An employer does not necessarily need to prepare existing employees for the arrival of a new employee who happens to have a disability. In fact, the supervisor should let the new employee decide if and when to disclose a disability to coworkers.
The employer should take stock of the company culture to determine whether current employees need general information or training regarding working with individuals who have disabilities. The following actions may be appropriate:
- Disability awareness could be included in any diversity awareness training at the organization.
- Safety and emergency plans and procedures should consider issues related to disabilities. Examples include the ability to perceive fire alarms and the existence of wheelchair-accessible evacuation plans.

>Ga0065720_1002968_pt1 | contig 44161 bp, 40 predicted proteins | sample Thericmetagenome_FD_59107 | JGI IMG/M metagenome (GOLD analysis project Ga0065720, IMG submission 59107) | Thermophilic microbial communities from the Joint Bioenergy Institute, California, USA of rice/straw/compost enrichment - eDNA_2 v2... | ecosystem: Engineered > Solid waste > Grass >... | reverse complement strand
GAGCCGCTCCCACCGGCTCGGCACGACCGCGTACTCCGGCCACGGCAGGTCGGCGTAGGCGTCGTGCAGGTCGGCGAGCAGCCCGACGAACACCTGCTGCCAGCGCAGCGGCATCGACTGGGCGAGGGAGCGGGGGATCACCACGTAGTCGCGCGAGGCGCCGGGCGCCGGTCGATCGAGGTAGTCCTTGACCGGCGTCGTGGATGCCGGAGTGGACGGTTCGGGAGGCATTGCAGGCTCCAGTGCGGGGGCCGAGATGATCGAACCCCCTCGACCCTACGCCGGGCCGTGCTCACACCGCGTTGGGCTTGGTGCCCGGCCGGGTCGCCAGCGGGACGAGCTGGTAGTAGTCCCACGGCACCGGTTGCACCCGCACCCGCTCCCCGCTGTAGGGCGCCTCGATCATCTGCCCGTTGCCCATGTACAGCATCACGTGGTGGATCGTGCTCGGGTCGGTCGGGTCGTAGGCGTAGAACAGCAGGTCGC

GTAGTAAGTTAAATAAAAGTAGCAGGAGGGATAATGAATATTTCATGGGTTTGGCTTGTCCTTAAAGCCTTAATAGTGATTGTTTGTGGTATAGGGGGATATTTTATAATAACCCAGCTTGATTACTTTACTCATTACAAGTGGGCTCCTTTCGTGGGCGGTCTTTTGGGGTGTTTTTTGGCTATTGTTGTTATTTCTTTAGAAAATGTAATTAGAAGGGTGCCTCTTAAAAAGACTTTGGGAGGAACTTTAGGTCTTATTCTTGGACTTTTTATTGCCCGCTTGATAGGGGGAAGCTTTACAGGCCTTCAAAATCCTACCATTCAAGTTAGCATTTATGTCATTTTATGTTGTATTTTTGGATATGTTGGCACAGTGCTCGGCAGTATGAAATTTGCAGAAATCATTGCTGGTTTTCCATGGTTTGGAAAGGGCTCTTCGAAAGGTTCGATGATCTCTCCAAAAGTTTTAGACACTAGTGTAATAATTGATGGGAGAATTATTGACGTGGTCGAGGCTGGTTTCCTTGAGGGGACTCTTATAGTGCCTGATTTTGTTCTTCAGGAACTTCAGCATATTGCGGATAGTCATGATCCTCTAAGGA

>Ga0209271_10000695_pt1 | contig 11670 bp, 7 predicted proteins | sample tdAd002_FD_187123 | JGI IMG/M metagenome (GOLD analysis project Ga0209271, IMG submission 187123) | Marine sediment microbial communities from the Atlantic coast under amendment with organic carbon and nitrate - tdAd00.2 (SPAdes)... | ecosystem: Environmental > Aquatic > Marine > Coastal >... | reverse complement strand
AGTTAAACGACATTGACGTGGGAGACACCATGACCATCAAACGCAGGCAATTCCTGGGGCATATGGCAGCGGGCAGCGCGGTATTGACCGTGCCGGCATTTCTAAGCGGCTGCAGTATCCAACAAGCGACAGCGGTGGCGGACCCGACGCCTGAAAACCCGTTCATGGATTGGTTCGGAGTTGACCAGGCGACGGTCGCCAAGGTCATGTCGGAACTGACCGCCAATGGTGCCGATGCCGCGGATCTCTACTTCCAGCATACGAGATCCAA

- Requested accommodations should be arranged in a timely manner, preferably before the new employee's first day of work.
The employer is responsible for maintaining a workplace free from discrimination. Managers should set the tone for how a new employee with a disability is to be treated, assuring that the employee is treated fairly and equally. Upper management should be explicit and public about their commitment to diversity and to hiring people with disabilities. Coworkers should treat the person who has a disability with courtesy.
Employers may obtain tips on disability etiquette, including guide dog etiquette, from local disability-related agencies, at Disability Awareness at Disability Resouces , and at Communicating With and About People with Disabilities .
-  Disability Awareness at Disability Resouces
-  Communicating With and About People with Disabilities